Yesterday, County Executive Ken Ulman announced that the County will be purchasing an 8 acre lot near the intersection of Route 1 and Route 32 to build a 30-unit supportive housing facility and a new Day Resource Center. The lot costs the County $3.25 million and offers opportunity not only in ending homelessness, but also in building more affordable housing into the future as individuals transition upward in integration.
This is big. This is also a huge improvement from the Beachcrest proposal, which brought with it community angst and unworkable logistics. Comparatively, Beachcrest was an "if we have to" and this new property is a "yes, we must."
Last night's forum for Ending Homelessness was also a great success. There were approximately 40 people there, including four County Council members (Ball, Watson, Terrasa, & Fox) and two members of the House of Delegates (Turner & Guzzone).
Did you know that Columbus, Ohio ended homelessness? In Columbus, the average length of homelessness is 21 days. The Nationally recognized goal standard is 30 days. Columbus took a targeted approach, advocated for by national experts, to veterans, disabled/chronically homeless, and families. The City developed housing first programs and capital projects to increase supply and get people into their own homes. Having done so, community resources aligned themselves with permanent housing, and homelessness became the exception.
Why did I highlight "getting people into their own homes"? Because we are not talking about emergency shelters. Shelters serve a critical purpose, but that purpose does not include "solving homelessness". As Norm Sucher from the National Alliance to End Homelessness explained last night, municipalities have been treating emergency shelters like triage units, providing all of the social services one may need to get out of homelessness on-site, but then disconnecting as soon as the individual leaves the structure. He notes that one of the most important things to prevent homelessness and maintain housing stability is connection to the community; having a foundation to stand on.
I often think of homelessness in metaphors. Our society can very well be described as a speeding train, mostly ignorant of those who are trying to get on-board or barely hanging to the doors. When you fall off, everyone inside the train looks out the window, commenting to one another how easy it is to just sit and ride, and wondering what you did wrong. It is much harder to get someone back up to speed than it is to merely make sure they don't fall off in the first place.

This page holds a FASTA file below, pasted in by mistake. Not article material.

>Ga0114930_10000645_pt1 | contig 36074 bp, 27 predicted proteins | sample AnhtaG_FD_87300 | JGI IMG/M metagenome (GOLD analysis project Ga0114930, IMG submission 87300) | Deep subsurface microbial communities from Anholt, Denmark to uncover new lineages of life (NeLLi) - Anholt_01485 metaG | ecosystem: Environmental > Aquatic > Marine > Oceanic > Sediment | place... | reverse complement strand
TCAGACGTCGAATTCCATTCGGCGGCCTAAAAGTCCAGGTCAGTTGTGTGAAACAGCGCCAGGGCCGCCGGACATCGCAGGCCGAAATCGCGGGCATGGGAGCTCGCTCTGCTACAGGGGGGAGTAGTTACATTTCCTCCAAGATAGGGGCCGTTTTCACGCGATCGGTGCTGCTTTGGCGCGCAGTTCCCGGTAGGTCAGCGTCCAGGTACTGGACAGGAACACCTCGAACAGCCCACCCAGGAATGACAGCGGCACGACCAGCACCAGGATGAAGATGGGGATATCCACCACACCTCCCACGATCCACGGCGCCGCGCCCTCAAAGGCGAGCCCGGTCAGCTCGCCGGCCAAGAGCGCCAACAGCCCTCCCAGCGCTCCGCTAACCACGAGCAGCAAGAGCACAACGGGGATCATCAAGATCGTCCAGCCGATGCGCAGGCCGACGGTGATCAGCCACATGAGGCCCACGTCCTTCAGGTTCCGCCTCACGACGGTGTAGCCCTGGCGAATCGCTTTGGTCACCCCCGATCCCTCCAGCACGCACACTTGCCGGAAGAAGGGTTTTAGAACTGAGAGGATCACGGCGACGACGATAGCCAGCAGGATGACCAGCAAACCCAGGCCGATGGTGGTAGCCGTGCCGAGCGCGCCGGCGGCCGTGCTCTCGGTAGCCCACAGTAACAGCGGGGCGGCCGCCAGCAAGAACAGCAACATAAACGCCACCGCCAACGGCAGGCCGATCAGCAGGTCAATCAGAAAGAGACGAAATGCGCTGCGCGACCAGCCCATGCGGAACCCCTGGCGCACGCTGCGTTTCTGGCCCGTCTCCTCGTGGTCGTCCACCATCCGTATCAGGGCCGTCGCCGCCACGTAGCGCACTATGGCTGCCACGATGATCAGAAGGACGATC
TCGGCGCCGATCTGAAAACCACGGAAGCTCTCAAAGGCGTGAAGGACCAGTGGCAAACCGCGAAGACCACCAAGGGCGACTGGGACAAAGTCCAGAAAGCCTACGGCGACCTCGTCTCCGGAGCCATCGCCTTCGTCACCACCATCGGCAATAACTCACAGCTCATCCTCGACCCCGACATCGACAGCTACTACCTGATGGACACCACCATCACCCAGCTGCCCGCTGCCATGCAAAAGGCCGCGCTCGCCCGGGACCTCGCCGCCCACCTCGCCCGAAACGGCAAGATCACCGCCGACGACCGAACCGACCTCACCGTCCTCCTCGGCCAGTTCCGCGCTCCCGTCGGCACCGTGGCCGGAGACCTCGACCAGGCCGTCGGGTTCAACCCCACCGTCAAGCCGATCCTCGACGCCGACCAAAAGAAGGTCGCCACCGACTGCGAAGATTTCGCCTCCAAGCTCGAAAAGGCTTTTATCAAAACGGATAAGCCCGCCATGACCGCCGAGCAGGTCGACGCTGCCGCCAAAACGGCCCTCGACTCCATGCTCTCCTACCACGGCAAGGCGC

Job, Health, Divorce, Driver's License. Those are the things that shake us loose. I don't know too many people that could have more than one of those things go wrong and still stay on their feet.
The good news is that Norm said Howard County is following the right model and is making all the right moves. Based on his presentation, I don't think Norm would blow smoke on this. Looking around the State, Howard County is making greater strides in a shorter amount of time than any of our surrounding jurisdictions. And we need to. The problem with Howard is that we have such a huge gap in housing affordability that falling off the train is all too easy. But with Ken Ulman's dedicated support of the Plan to End Homelessness over the past two years, with over $1 million in operating budget allocations, and the focus on building a structure along Route 1, we can follow Columbus's lead...and be a model for Maryland.
Delegate Guy Guzzone will stay in Annapolis in 2014. This story has been cast in terms of the County Executive race, but I don't think that's fair to Guy. He is quickly becoming one of the most influential representatives in Annapolis and his decision to continue to serve in the General Assembly means there are only better things to come. As Senator Miller and Delegate Busch have shown, having a powerful representative in the State House can mean very good things for the municipality you represent. Congratulations to Delegate Guzzone for his decision. (Congratulations to everyone else that did not want to have to run against him in a primary.)
As expected, the Columbia Council elections have led to vastly different interpretations of the results. I'm not willing to take much meaning from an election that barely registers 1% of the eligible voters and I think that is a reasonable position to hold. It also seems somewhat contradictory to say that those contested elections with large margins of victory mean something, while uncontested elections should be dismissed. Isn't an uncontested election the largest margin of them all?
The Sun notes that the Northrop Real Estate group is facing an $11 million lawsuit filed in March alleging kickbacks between Northrop and Lakeview Title Company.
Featured Blog Post of the Day: Frank Hecker looks at the "long game" in Columbia Council elections, which bears attention if we are ever going to have representative turnout for these kinds of elections. That's not to say the outcome will change, but we need to get more people to the polls.
MARK YOUR CALENDARS!! The 10th Annual Howard County Boat Float is June 8th and is sure to be an awesome day on the Lakefront. Admit it, you've passed the Lake recently and said to yourself "That is such a nice place, I should go there more." Here's your chance! Mark it down. Seriously. Ok, thank you.
That's all for today. Have a great Friday doing what you love!